Besides, Numan’s persona was always so calculatedly chilly that it is a joy to see it defrosted on screen by prolonged exposure to the warmth and silliness of family life. That impassive robotic face is now finally human: the skin is creased and crumpled, the gnashers uneven. Those of us who saw him on Top of the Pops in the late 1970s and early 1980s will have been both thrilled and chilled by his sneering poise: he looked like a forgotten member of Kraftwerk who was peeved that the rest of the group had gone off on tour without him. It’s delightful to contrast that memory with the scenes here of Numan grumbling about his wife’s navigational eccentricities as he sits at the wheel of a Winnebago, or confessing that he is creeped-out by his ornate new home with its trap-doors and its hidden passageways.

The property seems like an unforced metaphor for how other people might feel about his unfathomable mind, though the film also has a lot of fun showing the sorts of domestic woes that don’t go away just because you’re rich and famous. At one point, Gemma is on her hands and knees scrubbing cat pee out of the curtains in their new abode – cue a perfectly-timed shot of the guilty party peering disdainfully at the camera. In another scene, Gemma points at a dog turd in the garden. “There’s a whole Kit-Kat in his poo,” she says matter-of-factly as Numan looks on, entirely unperturbed.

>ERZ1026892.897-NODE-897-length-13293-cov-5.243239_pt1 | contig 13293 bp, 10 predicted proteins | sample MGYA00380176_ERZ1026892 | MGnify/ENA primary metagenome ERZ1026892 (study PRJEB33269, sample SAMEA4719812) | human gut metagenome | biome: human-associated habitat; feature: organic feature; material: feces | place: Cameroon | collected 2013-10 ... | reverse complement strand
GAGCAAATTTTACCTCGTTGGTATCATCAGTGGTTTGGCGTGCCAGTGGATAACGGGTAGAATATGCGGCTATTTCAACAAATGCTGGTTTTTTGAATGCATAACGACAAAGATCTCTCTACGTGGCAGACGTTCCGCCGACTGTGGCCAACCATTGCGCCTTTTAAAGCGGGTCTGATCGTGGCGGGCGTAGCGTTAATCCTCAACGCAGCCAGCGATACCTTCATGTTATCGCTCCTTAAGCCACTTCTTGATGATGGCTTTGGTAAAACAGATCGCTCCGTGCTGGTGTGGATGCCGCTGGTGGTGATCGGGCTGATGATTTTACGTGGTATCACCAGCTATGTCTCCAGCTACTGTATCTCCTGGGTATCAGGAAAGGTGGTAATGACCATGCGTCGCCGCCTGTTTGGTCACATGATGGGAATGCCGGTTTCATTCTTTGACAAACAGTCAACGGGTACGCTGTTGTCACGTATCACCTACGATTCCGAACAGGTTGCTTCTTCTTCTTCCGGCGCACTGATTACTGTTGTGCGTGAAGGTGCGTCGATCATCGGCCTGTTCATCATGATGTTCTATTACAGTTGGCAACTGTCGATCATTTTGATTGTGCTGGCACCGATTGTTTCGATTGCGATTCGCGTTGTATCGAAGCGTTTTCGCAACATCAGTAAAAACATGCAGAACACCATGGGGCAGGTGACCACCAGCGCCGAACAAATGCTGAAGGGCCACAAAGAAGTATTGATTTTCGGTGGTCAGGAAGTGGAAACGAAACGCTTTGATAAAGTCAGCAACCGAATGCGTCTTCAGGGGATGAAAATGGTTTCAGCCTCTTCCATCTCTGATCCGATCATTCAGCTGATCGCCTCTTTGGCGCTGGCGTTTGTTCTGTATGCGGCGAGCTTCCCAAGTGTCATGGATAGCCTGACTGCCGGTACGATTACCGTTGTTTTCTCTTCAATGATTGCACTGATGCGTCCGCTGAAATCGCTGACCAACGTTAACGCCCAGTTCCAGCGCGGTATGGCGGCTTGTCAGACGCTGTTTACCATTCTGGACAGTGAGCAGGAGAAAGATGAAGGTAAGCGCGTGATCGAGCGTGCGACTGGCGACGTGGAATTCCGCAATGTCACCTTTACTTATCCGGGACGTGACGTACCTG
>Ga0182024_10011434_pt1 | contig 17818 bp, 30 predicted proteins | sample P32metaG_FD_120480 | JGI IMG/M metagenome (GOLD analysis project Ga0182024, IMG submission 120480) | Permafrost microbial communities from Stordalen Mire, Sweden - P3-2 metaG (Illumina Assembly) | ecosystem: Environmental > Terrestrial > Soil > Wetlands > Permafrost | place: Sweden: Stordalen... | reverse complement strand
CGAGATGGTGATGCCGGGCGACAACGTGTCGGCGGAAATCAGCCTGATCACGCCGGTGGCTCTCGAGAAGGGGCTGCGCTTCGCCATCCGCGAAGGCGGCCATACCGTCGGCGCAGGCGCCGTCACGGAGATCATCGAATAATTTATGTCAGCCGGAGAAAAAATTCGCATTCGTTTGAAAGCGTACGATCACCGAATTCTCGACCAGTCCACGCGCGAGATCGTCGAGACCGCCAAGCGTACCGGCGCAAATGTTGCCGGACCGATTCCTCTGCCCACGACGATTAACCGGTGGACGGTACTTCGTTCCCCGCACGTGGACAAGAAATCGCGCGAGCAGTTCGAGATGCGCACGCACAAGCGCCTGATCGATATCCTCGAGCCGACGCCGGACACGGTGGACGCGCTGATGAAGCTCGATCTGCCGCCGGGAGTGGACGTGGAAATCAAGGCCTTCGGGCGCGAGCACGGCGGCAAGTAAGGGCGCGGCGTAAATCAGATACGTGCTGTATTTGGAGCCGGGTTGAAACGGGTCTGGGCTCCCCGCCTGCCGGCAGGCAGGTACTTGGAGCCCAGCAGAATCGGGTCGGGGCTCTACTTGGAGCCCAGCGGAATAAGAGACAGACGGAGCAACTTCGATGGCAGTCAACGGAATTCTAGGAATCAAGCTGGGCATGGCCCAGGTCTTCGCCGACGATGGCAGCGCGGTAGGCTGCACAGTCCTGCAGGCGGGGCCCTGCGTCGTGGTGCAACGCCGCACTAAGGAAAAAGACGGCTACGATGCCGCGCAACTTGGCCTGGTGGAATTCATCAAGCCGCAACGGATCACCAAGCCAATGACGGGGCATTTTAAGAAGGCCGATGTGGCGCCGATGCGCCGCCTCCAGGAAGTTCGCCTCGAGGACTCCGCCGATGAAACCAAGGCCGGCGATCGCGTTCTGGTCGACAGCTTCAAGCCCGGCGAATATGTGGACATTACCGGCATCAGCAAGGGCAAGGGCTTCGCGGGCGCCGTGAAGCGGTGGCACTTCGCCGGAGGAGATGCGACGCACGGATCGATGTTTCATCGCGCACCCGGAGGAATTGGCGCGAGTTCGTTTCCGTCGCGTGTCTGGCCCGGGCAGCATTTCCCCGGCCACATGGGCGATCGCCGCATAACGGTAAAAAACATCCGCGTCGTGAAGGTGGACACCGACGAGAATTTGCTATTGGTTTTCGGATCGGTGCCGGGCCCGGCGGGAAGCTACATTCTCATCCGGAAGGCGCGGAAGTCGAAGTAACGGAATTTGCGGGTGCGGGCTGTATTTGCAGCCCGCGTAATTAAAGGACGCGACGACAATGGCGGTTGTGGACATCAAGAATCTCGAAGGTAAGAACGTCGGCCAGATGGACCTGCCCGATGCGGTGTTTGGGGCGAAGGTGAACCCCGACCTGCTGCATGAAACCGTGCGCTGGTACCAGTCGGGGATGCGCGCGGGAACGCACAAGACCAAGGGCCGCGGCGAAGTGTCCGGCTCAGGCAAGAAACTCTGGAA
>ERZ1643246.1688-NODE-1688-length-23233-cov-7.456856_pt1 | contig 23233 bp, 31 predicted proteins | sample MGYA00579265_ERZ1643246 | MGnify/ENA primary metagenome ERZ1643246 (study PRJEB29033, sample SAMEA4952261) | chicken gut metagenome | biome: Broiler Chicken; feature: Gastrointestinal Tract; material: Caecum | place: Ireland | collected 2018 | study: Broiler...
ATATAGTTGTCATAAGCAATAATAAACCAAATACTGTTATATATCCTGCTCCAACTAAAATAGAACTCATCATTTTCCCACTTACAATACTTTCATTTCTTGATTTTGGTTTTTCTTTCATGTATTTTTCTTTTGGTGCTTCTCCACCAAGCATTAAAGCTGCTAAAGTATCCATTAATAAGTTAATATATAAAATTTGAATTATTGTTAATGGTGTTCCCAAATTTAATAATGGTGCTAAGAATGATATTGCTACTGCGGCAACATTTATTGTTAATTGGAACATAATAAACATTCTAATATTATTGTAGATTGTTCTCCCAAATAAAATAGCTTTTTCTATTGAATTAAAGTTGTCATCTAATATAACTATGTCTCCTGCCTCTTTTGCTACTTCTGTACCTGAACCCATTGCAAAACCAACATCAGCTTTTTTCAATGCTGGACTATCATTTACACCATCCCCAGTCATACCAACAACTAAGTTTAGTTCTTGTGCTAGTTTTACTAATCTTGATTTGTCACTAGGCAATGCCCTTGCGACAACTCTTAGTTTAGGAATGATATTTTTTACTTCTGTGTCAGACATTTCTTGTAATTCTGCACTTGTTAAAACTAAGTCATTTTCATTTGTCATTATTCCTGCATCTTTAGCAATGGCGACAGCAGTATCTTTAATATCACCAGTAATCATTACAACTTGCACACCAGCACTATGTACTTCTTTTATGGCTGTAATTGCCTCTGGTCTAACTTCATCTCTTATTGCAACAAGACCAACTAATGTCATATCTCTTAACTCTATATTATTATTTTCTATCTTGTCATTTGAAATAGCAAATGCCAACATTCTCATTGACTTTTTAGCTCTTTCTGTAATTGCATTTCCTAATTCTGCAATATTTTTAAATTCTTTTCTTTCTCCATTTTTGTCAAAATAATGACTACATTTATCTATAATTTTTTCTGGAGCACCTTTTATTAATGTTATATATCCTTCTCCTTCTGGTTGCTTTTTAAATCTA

At the start of the film, as he hauls bales of hay awkwardly around his farm, Numan comes across like one of the Replicants from Blade Runner – his mannerisms seem learned or programmed rather than felt. The magic of Steve Read and Rob Alexander’s documentary lies in its ability to coax the human being reluctantly out from behind the stiffness, the neuroses. The singer describes himself as “anti-social” and puts it down to “that Asperger’s thing”.